• Amazon Elastic Kubernetes Service (EKS) now surfaces cluster-related health issues in the EKS console and API, providing administrators enhanced visibility into the health of their clusters. Cluster health status information helps customers to quickly diagnose, troubleshoot, and remedy issues with their clusters, enabling them to run more up-to-date and secure application environments.
  • Amazon EKS customers can now leverage EC2 security groups to secure applications in clusters using Internet Protocol version 6(IPv6) address space. Amazon EKS supports IPv6 enabling customers to scale containerised applications on Kubernetes beyond limits of private IPv4 address space. Kubernetes cluster administrators often have to operate in environments where IPv6 and IPv4 networks coexist. Until today, they could use network security rules that span pod to pod and pod to external Amazon Web Services service traffic defined in a single place with EC2 security groups, and applied to individual pods in IPv4 clusters. With this launch, customers can apply EC2 security groups for pods in both IPv4 and IPv6 clusters.
  • Amazon EKS now supports simplified configuration of AWS Identity and Access Management (IAM) users and roles with Kubernetes clusters, through a new set of APIs that tightly integrate IAM identities with Kubernetes authentication and authorization controls. EKS already supports IAM identity authentication to Kubernetes clusters, removing the burden from cluster administrators of having to maintain and integrate a separate identity provider. This integration enables administrators to leverage IAM security features such as audit logging and multi-factor authentication. EKS access management controls introduced today simplify the process of mapping IAM to Kubernetes identities, by allowing administrators to fully define authorised IAM principals and their associated Kubernetes permissions directly through an EKS API during or after cluster creation. The IAM identity used to create a EKS cluster can have its Kubernetes permissions removed or scoped down to comply with security requirements, and control of a cluster can always be restored to an AWS account administrator. Other AWS services can use EKS access management controls to automatically obtain permissions to run applications on EKS clusters. EKS access management controls simplify the amount of work administrators need to do in order to create and manage clusters that are shared by multiple users and other AWS services. Dive deeper by reading this post, Amazon EKS Pod Identity: a new way for applications on EKS to obtain IAM credentials where George John, Ashok Srirama, and Hemanth AVS show you how you can use the Amazon EKS Pod Identity feature to securely grant IAM permissions to Kubernetes applications running in your EKS clusters.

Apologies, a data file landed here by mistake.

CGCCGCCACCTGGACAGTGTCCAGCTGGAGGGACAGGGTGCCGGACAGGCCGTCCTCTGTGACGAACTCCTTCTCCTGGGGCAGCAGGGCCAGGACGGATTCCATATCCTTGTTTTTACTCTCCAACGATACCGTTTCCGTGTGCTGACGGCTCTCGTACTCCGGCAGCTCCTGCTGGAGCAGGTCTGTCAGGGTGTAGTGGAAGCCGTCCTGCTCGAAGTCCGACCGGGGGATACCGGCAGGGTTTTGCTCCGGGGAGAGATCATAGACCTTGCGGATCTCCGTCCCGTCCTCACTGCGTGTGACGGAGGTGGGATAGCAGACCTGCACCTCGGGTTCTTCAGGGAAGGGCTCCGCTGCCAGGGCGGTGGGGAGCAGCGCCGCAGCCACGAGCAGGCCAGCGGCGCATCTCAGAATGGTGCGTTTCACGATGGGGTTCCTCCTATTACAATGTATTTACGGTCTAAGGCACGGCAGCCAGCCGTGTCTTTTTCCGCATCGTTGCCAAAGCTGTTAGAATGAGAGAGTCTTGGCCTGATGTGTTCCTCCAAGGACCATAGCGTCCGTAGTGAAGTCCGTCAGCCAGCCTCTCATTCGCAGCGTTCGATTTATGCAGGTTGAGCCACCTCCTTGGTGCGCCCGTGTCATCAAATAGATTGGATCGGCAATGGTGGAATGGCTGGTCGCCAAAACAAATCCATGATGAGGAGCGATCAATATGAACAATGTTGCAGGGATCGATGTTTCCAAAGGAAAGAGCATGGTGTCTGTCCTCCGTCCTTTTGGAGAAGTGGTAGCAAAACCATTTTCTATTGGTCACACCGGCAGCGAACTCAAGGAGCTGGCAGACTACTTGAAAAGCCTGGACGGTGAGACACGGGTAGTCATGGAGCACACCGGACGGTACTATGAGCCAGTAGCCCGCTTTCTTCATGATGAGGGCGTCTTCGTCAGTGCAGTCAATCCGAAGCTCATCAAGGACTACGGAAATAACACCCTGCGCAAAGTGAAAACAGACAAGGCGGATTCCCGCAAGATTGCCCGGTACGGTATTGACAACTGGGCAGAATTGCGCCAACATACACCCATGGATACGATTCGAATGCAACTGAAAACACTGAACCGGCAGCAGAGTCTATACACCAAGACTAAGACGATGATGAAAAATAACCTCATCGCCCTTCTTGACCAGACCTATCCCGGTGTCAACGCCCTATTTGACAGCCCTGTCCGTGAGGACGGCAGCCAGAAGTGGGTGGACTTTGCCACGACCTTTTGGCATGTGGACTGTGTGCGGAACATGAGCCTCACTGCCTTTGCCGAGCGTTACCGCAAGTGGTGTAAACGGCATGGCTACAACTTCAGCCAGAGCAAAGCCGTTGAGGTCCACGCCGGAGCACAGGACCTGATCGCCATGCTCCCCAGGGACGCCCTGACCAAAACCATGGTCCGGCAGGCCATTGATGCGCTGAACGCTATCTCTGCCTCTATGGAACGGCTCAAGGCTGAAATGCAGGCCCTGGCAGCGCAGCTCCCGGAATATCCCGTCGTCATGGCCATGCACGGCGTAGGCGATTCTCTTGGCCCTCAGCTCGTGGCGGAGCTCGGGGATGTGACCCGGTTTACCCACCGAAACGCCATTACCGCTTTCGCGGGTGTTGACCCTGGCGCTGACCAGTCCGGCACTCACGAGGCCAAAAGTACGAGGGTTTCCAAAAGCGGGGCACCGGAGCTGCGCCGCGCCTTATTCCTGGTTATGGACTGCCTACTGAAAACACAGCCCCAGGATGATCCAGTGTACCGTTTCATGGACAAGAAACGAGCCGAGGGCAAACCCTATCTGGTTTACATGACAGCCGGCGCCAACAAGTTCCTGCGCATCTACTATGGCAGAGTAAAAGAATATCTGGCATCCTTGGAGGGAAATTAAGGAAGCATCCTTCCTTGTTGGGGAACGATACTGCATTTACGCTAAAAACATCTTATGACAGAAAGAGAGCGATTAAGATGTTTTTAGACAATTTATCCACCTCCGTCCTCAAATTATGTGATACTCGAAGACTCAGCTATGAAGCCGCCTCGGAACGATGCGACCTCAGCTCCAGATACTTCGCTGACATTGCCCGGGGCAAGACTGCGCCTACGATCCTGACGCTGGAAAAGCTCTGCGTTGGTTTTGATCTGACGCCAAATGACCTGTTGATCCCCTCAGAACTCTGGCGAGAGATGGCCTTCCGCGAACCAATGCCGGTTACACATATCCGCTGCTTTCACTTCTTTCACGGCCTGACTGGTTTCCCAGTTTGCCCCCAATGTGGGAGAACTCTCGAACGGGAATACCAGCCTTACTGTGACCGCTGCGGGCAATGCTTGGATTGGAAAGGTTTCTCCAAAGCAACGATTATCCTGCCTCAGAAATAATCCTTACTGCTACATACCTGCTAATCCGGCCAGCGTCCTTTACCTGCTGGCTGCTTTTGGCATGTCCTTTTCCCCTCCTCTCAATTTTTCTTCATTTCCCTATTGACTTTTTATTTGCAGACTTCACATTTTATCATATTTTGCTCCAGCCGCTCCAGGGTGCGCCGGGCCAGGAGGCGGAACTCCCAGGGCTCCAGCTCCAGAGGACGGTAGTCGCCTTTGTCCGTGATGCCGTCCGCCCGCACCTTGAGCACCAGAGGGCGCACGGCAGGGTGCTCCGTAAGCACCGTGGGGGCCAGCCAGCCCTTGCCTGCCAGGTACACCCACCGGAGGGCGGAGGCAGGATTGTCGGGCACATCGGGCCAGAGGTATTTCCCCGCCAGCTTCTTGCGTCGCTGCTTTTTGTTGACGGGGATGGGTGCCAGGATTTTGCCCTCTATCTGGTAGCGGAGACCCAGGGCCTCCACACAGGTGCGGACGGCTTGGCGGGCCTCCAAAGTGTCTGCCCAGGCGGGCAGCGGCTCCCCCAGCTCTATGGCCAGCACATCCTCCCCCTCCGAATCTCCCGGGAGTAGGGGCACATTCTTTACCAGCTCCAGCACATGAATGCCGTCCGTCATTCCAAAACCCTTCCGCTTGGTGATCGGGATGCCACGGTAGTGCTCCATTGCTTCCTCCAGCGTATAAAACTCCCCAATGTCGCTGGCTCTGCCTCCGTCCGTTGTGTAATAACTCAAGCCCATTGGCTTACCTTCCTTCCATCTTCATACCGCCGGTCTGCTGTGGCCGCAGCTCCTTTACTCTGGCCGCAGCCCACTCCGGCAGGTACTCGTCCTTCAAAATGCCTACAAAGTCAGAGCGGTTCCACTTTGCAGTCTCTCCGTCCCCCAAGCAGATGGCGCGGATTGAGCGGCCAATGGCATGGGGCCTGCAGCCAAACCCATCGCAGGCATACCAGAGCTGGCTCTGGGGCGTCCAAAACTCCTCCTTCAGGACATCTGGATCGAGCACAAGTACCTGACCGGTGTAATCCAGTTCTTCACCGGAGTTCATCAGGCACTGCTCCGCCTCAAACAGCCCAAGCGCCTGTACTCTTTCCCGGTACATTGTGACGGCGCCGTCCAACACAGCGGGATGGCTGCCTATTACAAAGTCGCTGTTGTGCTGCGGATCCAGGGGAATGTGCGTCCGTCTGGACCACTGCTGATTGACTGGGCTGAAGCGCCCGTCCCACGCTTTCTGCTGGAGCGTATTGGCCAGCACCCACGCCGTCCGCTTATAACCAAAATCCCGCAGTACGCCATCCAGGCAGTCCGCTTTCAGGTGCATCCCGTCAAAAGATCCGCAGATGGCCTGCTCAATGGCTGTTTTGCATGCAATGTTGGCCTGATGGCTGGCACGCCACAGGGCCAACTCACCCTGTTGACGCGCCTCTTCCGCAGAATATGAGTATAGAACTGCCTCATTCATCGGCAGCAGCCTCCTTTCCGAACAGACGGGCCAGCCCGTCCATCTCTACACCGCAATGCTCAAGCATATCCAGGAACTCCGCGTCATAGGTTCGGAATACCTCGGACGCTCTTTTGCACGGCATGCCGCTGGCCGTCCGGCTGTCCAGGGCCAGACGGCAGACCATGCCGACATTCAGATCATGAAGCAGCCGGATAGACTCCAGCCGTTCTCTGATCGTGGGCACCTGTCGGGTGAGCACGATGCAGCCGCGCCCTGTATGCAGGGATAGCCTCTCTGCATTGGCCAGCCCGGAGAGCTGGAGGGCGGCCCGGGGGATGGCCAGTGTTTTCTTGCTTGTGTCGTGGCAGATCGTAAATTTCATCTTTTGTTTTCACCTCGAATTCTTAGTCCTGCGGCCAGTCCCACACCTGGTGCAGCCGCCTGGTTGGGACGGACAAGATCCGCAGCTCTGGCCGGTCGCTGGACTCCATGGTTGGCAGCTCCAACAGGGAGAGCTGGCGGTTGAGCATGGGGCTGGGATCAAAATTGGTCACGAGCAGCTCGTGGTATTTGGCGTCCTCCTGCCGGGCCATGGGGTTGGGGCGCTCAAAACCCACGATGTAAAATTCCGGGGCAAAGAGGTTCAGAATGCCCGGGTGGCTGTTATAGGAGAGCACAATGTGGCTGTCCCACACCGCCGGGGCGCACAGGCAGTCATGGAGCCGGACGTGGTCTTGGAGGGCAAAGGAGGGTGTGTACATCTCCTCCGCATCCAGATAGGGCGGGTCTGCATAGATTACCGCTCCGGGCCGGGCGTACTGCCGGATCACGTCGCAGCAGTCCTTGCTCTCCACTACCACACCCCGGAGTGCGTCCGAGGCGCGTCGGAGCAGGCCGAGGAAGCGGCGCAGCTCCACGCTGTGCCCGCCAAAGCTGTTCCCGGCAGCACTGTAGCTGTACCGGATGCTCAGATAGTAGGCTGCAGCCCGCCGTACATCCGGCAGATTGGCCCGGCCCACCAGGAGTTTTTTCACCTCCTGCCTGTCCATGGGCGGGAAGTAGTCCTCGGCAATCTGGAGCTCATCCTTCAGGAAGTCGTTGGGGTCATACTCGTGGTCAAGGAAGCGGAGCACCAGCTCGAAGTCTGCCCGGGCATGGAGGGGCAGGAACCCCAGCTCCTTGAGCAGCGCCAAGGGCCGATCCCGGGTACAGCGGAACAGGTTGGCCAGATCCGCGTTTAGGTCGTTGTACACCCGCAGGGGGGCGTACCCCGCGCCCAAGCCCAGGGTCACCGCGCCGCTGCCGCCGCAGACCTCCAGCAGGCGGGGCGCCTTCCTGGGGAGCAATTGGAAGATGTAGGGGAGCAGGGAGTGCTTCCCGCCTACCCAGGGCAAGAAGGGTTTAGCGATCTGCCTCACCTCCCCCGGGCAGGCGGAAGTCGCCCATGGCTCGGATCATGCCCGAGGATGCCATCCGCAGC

overview of amazon eks and iam
Finally, if you were not aware, there is a new Amazon EKS Developers workshop that provides a comprehensive and beginner-friendly workshop designed specifically for developers embarking on their Kubernetes and Amazon Elastic Kubernetes Service (Amazon EKS) journey. Find out more about this workshop by checking out the post, Discover application refactoring with the EKS Developers Workshop, where Leah Tucker walks you through the workshop and provides links so you can get started.
AWS Neuron
AWS Neuron is the SDK for Amazon EC2 Inferentia and Trainium based instances purpose-built for generative AI. With the Neuron 2.16 release, we now support Llama-2 70b model inference on Inf2 instances. Neuron integrates with popular ML frameworks like PyTorch and TensorFlow, so you can get started with minimal code changes and without vendor-specific solutions. Neuron includes a compiler, runtime, tools, and libraries to support high performance training and inference of generative AI models on Trn1 instances and Inf2 instances.
Neuron 2.16 adds inference support for Llama-2 70b and Mistral-7b models with Transformers NeuronX. This release includes support for PyTorch 2.1 (beta) and Amazon Linux 2023. Neuron 2.16 improves LLM model training user experience with PyTorch Lightning Trainer (beta) support. PyTorch inference now allows to dynamically swap different fine-tuned weights for loaded models. This release introduces Neuron Distributed Event Tracing (NDET) tool to improve debuggability and profiling collective communication operators in the Neuron Profiler tool.
PostgreSQL
There was a lot of stuff to catch up over the last few weeks, so here is a summary of the important bits: